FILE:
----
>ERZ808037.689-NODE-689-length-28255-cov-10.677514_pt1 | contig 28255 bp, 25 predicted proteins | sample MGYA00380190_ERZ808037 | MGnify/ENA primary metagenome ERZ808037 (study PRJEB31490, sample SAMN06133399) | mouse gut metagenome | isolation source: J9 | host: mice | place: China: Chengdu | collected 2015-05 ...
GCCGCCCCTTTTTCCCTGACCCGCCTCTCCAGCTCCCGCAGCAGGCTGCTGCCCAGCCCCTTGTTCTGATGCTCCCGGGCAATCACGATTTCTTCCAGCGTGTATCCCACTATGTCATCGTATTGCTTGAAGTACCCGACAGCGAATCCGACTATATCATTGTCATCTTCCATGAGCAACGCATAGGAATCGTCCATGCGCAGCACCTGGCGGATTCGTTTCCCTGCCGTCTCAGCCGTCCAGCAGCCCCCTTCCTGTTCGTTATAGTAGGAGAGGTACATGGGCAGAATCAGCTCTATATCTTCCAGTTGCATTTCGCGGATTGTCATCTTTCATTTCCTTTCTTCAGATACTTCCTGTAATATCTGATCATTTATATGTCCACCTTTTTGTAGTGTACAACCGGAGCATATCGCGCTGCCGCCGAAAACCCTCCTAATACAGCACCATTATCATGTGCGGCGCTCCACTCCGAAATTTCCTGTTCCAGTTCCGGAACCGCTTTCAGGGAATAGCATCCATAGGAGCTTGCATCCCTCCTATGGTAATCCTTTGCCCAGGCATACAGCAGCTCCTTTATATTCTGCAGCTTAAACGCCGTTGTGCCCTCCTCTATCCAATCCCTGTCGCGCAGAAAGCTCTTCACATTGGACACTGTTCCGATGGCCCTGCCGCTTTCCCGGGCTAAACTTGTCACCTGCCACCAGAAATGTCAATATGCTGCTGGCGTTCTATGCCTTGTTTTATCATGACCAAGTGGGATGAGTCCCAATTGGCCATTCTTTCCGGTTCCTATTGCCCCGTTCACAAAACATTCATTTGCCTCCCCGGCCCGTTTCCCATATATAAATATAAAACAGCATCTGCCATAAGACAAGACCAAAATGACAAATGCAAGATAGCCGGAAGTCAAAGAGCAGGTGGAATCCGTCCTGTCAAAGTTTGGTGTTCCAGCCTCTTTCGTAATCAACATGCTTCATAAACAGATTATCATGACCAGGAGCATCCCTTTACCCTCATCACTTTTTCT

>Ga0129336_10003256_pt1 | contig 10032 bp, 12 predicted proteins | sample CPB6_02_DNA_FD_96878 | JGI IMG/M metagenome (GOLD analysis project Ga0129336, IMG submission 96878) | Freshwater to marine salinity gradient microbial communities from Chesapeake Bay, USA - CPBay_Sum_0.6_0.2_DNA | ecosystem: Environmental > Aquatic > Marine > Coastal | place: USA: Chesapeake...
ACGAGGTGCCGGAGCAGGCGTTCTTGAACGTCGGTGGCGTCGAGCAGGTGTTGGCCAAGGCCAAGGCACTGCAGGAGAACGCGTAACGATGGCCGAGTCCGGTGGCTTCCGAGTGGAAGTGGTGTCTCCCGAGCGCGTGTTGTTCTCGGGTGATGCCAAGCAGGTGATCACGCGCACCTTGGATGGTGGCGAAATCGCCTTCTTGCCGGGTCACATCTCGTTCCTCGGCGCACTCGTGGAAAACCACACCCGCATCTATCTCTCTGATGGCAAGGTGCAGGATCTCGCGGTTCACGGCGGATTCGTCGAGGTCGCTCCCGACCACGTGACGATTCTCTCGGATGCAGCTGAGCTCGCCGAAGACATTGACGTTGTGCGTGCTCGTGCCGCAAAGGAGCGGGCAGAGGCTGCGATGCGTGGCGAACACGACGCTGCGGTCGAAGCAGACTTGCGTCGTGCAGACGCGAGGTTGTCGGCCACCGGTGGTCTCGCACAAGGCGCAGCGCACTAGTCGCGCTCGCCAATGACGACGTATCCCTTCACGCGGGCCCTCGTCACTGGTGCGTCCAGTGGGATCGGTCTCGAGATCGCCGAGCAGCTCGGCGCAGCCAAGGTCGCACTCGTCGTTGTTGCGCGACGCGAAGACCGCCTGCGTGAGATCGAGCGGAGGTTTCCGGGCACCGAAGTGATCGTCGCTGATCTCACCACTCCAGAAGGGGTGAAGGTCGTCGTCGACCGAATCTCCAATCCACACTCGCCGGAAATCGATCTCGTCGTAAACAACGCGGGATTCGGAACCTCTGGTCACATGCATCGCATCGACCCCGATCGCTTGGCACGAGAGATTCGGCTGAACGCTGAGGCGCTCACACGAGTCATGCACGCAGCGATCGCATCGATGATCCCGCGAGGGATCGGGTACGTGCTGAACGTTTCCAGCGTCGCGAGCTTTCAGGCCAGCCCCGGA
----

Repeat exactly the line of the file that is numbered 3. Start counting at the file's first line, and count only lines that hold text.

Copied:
>Ga0129336_10003256_pt1 | contig 10032 bp, 12 predicted proteins | sample CPB6_02_DNA_FD_96878 | JGI IMG/M metagenome (GOLD analysis project Ga0129336, IMG submission 96878) | Freshwater to marine salinity gradient microbial communities from Chesapeake Bay, USA - CPBay_Sum_0.6_0.2_DNA | ecosystem: Environmental > Aquatic > Marine > Coastal | place: USA: Chesapeake...